Then you hit them with flashbacks and psychic screams and snuff filmsstarring - you guessed it - the PCs as victims. Is it real? Memorex? At every step, the absence of their comrades turns up the heat a little more.
jaegamer
Oct. 30th, 2008 05:21 pm (UTC)
I've done this one to death, alas... it's one of the ways I've dealt with missing PCs in the past. In one spectacular incident the PC ended up becoming a major villain/NPC. I feel very badly about it - I was just following the organic course of events, and by the time I realized I was making his character unplayable, it was too late.

He was a good sport about it, has made a new character, and even participated in the final defeat of his previous character. He said it was of his most satisfying character deaths ever. (evil grin)
mscjec
Oct. 29th, 2008 11:28 pm (UTC)
Well...I've been running Savage World's Pirates of the Spanish Main. I have a group that is very random because of 'RealLife(c)' so that could have been a problem (it usually was).

I am a big fan of story arcs and 'season' arcs, but couldn;t seem to get it together until 'pirates'. (I am a fan of SW and there is something simple and pure about that game that auto-focuses a Game Master...it just does). But, anywho, this is what worked:

1) Differentiate between three things;
a) your rough story plot.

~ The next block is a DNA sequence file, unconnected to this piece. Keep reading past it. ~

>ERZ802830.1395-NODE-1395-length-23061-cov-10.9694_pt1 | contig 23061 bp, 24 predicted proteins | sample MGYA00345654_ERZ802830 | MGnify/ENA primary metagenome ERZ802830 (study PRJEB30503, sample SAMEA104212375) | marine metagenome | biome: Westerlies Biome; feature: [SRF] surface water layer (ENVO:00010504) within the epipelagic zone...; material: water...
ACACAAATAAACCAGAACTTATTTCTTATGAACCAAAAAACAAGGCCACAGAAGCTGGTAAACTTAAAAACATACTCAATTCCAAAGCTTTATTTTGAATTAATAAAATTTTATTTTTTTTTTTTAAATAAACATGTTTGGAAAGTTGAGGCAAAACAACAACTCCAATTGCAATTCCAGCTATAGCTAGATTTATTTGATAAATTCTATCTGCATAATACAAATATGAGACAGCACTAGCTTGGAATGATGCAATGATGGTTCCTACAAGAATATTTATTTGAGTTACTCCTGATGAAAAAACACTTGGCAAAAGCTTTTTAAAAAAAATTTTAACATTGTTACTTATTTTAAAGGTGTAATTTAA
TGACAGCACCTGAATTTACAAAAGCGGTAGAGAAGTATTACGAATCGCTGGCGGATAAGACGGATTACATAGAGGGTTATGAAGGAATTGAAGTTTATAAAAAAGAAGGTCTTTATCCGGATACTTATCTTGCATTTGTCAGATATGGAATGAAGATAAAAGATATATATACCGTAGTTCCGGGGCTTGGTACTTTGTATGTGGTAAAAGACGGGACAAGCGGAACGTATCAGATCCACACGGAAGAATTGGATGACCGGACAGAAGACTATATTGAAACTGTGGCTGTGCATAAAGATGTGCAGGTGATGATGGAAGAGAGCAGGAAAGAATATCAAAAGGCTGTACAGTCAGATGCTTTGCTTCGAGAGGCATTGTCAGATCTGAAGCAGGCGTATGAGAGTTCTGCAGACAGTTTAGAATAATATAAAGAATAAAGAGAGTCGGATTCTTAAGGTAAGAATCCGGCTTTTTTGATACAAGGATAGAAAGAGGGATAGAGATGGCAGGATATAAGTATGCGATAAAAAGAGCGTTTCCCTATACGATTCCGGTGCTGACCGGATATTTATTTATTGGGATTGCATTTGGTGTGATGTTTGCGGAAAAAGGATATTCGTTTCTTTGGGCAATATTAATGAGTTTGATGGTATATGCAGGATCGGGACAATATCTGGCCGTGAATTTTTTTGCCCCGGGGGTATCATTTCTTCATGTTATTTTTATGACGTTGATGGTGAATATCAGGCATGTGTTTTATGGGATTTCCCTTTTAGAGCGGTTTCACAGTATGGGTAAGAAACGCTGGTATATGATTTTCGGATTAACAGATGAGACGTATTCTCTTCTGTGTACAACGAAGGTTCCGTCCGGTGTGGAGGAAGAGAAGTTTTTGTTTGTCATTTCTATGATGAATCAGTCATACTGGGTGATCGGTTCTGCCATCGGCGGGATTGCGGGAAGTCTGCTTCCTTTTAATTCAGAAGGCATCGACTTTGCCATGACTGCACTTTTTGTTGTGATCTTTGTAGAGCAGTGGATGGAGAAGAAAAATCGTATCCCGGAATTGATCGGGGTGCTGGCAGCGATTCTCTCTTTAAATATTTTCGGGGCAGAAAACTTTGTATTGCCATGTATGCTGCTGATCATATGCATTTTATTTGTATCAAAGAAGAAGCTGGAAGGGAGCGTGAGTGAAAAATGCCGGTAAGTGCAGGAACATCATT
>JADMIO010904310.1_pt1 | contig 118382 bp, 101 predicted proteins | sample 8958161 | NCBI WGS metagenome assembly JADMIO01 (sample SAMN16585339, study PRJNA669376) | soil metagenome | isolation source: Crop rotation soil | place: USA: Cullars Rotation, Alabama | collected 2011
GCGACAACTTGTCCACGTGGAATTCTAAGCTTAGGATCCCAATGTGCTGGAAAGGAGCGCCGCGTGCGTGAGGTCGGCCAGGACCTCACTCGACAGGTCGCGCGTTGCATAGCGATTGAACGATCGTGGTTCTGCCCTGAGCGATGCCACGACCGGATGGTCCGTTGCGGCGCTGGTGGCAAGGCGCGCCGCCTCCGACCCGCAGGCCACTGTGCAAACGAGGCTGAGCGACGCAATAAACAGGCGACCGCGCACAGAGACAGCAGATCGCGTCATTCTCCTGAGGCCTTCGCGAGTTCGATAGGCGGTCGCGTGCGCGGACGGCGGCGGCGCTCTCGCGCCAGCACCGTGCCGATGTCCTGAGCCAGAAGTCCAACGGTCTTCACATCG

b) game action
c) character stories

2) Story Plot should be kept as straightforward as possible. Mine is (and I hope no-one of my players are reading!) a-introduce players to each other, b-take British damsel to Caribbean encounter to find news of missing father, c-its a trap, rescue her, find out father is in governor's prison, d-storm prison, no father, its a trick, brand them all pirates, e-she's in trouble, so momma comes to rescue, and momma gets attacked, momma defends herself very well, f-momma is really retired pirate queen with info on lost treasure, father is having 'mid-life' crisis and was retired pirate who wants to get the treasure so he set trap.
ETC ETC.

3) Each plot point should be played out with some action - a fight or two that is involved in the plot point. a) was the characters were being mutineered against and marooned...they fought some wild boars and found a lost ship...they repaired it and took off after their mutinous crew and boarded her and took her! One night. b) had the fight at the bar she was to meet the guy who held news of her father (he lied- it was a trap to kidnap her and lure her mother)...One night. c) will be the raid on the Governor's dungeons only to find no-one (or a new NPC) and be branded pirates!